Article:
“They need to have more initiatives to hire black people across the board.”
The makeup of the music industry largely mirrors the makeup of those charts today. Black executives remain concentrated in what are called “urban” departments, which focus on hip-hop and R&B, while white executives are free to move as they please. This is true even as hip-hop and R&B have come to dominate listening in the streaming era.
“Pop music is black music; that’s just what it is,” says the first A&R, who works predominantly with rappers and R&B singers. “We need the offices to reflect the charts. It’s real simple.”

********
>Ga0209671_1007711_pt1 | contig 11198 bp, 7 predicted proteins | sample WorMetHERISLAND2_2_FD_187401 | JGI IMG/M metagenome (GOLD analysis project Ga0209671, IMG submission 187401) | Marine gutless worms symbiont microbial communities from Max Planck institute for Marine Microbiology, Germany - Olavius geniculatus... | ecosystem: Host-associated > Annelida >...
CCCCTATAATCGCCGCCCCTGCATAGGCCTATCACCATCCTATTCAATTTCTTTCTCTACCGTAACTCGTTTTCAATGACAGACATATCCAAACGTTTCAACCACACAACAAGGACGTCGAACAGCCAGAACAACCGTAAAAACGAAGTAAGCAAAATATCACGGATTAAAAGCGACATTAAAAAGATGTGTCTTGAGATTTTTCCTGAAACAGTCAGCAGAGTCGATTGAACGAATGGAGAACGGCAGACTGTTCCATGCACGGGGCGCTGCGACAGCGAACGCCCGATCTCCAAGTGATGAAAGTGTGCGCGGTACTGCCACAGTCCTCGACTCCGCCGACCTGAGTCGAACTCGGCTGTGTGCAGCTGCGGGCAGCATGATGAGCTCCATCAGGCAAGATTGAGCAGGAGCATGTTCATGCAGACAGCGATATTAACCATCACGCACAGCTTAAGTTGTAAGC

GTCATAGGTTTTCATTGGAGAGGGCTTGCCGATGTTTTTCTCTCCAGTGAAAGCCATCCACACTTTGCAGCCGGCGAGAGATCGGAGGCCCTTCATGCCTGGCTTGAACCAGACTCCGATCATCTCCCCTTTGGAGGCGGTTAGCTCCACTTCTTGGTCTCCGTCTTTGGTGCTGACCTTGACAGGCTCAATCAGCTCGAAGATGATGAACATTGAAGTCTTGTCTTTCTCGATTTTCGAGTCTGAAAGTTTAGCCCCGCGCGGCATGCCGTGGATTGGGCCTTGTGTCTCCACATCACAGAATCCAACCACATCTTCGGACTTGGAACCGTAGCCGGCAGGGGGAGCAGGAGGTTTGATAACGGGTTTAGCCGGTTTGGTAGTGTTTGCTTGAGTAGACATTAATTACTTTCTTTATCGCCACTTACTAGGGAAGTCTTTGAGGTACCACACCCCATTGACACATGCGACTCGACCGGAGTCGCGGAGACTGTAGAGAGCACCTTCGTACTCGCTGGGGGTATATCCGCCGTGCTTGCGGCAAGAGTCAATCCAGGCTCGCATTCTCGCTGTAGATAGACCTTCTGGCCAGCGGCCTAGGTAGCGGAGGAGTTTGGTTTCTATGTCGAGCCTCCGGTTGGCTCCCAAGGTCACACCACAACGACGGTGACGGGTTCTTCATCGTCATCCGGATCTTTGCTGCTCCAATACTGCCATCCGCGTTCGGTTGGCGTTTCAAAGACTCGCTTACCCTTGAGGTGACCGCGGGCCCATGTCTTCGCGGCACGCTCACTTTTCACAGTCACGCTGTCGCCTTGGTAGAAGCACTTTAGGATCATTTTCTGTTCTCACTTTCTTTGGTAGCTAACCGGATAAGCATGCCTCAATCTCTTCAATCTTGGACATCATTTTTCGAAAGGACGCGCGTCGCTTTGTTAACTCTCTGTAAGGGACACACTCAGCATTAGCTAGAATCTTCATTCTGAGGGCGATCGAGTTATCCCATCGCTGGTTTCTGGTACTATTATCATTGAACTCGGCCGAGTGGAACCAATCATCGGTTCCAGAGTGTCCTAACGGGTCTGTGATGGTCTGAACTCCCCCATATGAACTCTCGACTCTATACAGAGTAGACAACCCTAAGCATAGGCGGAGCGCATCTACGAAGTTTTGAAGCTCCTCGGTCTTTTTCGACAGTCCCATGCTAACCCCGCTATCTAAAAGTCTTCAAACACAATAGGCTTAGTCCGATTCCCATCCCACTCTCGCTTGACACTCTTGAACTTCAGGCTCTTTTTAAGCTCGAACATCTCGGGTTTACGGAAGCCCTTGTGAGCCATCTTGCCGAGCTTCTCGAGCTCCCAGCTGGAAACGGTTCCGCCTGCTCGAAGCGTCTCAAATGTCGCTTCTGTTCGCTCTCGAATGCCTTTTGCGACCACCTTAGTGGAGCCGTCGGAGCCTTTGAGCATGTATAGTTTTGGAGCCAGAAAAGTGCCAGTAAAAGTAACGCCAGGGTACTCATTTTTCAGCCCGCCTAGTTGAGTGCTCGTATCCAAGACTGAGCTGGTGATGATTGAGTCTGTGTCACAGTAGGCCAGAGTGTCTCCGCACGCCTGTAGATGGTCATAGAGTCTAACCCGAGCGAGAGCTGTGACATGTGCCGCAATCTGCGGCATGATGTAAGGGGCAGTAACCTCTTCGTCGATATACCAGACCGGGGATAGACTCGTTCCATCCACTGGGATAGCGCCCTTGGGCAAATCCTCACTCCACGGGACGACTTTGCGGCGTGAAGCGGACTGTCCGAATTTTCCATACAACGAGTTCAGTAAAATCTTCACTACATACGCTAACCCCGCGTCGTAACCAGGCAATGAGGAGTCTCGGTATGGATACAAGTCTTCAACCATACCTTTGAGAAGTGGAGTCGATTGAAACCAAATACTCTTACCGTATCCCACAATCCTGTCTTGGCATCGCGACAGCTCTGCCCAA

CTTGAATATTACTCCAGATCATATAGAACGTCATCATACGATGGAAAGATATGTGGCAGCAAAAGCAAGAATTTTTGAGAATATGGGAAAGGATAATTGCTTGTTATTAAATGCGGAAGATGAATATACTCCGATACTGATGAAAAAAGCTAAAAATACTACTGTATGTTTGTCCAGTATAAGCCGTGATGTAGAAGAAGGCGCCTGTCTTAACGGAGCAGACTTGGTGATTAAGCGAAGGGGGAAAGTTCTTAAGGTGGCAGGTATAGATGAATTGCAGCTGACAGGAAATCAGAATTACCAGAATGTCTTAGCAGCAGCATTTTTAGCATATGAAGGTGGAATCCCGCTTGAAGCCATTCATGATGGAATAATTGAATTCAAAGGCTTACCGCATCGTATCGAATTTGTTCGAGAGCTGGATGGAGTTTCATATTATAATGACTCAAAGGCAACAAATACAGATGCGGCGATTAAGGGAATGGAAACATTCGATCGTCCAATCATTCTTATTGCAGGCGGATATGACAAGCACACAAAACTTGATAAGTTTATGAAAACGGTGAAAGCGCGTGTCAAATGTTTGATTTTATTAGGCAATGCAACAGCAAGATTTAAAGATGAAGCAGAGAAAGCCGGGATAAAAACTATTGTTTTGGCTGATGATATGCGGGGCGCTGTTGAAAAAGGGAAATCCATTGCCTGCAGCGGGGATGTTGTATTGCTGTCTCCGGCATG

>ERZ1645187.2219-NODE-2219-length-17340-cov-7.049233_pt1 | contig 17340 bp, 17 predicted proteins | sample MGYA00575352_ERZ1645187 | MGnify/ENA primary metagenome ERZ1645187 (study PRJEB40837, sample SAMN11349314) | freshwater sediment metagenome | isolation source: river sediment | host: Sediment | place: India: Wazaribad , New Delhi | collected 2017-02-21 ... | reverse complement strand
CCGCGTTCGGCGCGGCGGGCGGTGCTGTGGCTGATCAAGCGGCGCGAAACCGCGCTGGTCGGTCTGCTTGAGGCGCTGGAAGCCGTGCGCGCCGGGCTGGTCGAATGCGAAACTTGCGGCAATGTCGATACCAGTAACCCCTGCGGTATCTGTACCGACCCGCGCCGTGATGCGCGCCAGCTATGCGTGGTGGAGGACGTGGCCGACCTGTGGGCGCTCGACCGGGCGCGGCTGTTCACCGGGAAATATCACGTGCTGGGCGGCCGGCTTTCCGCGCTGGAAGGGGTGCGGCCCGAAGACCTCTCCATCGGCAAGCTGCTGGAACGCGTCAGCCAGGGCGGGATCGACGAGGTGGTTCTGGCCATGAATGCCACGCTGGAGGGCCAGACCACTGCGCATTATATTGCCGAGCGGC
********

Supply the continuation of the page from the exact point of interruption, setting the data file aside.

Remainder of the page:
Achieving that “simple” goal will be a challenge for a music industry with little recent history of effective collective action. The original BMA managed to cut across the industry’s various factions, making room for artists, executives, distributors, and broadcasters, but factionalism eventually contributed to the organization’s dissolution. “In the music business, the people who know things don’t pass that on — everyone is in competition with each other,” Royce da 5’9″ says.
While there are music unions built for collective action, none are geared towards addressing inherent racial inequities in the business. And most record label executives cannot join unions because they are managers.
“It would be beautiful to get our masters. That’s the reparations we need as black artists.”